Human land uses, such as agriculture, urbanization and plantation forests, are expanding worldwide, destroying habitats and leading to local species extinctions. The effects of land use on biodiversity, however, vary across ecosystem types, as a crop field may reduce biodiversity in tropical rainforests but may increase it in a desert.
This study focuses on drylands and Mediterranean ecosystems, estimated to have experienced the largest land-use derived declines in biodiversity to date. Assembling a dataset of biodiversity surveys in these biomes, the authors create a model comparing species richness, abundance, diversity, endemism and compositional turnover across different types of land use.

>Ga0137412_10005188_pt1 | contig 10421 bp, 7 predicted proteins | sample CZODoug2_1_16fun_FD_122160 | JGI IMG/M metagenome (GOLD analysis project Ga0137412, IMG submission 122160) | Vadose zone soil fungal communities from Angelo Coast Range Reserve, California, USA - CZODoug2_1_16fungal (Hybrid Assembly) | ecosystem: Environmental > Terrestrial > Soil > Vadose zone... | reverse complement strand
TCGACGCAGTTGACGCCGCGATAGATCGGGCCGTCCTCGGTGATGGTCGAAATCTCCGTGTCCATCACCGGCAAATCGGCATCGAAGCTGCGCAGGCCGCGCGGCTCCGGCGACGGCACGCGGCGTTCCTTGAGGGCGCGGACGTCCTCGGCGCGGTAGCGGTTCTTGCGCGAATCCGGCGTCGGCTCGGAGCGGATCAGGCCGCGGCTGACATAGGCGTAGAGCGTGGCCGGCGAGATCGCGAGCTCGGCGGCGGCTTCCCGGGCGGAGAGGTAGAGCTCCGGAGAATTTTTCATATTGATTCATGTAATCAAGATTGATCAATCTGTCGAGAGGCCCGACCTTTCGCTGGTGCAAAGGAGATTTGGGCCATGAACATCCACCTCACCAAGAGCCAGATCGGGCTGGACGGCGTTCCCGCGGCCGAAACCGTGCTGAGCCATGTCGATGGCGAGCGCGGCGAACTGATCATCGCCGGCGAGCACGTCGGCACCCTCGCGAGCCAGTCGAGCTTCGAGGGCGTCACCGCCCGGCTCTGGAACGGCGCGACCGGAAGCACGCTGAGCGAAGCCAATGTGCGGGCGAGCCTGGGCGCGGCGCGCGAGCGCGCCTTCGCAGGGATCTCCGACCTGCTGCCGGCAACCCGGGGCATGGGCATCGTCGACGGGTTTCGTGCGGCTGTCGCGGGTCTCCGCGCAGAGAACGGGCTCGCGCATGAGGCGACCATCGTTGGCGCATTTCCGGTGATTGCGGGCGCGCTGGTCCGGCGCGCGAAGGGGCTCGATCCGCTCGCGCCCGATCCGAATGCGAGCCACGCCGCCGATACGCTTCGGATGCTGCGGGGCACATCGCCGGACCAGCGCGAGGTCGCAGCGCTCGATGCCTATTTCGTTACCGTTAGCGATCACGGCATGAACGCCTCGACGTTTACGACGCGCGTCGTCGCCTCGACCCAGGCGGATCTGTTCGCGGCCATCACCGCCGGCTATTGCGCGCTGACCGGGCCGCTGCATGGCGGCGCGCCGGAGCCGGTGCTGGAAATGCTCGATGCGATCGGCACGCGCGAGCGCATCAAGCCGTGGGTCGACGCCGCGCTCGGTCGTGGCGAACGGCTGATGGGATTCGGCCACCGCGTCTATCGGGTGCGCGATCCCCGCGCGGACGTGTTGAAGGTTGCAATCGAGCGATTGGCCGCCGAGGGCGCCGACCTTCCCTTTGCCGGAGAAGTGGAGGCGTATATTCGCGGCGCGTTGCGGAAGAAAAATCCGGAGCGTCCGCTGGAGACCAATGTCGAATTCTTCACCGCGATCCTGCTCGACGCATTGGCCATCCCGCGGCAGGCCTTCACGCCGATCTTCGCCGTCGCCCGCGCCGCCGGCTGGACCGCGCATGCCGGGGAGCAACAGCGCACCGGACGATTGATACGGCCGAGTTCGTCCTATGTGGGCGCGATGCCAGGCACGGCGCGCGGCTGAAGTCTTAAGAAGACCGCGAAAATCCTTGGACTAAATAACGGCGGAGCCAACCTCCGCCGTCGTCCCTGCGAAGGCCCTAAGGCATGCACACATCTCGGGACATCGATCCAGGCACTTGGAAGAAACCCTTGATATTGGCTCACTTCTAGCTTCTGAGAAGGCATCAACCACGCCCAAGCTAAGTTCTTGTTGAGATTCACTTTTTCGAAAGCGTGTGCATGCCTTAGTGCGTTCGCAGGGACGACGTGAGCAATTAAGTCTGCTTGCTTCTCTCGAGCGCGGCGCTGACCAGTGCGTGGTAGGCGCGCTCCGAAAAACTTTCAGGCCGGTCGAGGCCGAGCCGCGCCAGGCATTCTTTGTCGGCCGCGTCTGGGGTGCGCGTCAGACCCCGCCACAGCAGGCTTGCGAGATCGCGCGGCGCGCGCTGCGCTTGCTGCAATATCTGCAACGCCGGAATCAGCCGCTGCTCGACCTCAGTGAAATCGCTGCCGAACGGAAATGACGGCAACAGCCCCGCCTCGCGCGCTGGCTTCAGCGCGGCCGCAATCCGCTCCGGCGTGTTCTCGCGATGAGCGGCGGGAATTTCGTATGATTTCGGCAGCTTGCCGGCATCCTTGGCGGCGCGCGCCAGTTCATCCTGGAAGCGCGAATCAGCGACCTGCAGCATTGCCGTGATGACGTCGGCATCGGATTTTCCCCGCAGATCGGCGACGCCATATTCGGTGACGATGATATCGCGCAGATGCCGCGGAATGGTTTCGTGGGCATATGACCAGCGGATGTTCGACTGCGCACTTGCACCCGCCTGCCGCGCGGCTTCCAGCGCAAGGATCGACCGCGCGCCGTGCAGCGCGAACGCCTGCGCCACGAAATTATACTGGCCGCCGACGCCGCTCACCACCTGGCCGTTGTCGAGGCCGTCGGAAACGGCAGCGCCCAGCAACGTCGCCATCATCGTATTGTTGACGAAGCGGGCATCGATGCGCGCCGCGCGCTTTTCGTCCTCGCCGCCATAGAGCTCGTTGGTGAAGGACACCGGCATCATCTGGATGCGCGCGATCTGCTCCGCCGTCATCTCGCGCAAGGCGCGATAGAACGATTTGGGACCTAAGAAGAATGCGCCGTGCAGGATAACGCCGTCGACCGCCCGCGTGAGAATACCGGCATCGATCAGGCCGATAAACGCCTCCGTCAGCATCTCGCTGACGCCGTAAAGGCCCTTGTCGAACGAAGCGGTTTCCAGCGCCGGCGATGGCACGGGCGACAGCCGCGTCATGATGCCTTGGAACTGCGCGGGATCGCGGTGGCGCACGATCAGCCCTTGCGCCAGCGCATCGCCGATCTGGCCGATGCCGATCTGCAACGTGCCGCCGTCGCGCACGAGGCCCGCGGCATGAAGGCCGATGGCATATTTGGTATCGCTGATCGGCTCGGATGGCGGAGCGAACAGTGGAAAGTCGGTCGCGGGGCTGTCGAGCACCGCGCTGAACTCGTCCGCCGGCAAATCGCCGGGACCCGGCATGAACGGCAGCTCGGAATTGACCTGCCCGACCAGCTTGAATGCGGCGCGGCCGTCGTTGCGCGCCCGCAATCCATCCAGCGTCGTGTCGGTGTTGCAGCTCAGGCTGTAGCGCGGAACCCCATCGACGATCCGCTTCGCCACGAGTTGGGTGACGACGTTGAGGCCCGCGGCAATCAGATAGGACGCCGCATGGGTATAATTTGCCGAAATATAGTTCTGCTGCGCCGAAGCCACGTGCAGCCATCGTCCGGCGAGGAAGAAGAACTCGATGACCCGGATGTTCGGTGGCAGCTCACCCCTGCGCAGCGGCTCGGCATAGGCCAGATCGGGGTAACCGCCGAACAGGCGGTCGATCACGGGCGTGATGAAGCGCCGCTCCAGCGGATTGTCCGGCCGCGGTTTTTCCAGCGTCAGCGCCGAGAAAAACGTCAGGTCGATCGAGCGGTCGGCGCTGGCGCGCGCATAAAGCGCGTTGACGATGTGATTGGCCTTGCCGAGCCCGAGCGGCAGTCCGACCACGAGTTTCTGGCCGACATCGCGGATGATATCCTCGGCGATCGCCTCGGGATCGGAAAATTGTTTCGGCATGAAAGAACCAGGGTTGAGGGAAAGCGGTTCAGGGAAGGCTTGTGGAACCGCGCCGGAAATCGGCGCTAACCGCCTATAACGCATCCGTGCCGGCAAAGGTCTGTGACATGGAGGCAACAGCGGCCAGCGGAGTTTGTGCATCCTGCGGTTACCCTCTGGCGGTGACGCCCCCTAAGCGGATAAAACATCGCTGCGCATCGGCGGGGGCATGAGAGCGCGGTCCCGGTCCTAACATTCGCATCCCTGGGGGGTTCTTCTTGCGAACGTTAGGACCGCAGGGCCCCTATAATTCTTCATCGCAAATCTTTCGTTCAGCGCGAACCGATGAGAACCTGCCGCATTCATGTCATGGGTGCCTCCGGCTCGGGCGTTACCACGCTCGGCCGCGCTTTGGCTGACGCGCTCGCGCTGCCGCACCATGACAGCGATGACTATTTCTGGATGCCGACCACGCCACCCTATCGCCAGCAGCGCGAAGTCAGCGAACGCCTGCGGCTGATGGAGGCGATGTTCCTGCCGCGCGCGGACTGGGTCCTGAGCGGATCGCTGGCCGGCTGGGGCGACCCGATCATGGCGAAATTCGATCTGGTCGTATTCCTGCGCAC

To assess effects on endemism and composition, the authors used GBIF-mediated occurrence data to define species range occupancy, which was also modelled as a function of land use.
The overall results showed strong negative responses to land use in Mediterranean environments. Relative to undisturbed natural habitat, all measured parameters showed decline across all land uses. For drylands, however, the results showed a strong turnover in species composition, but no significant response in any other measures.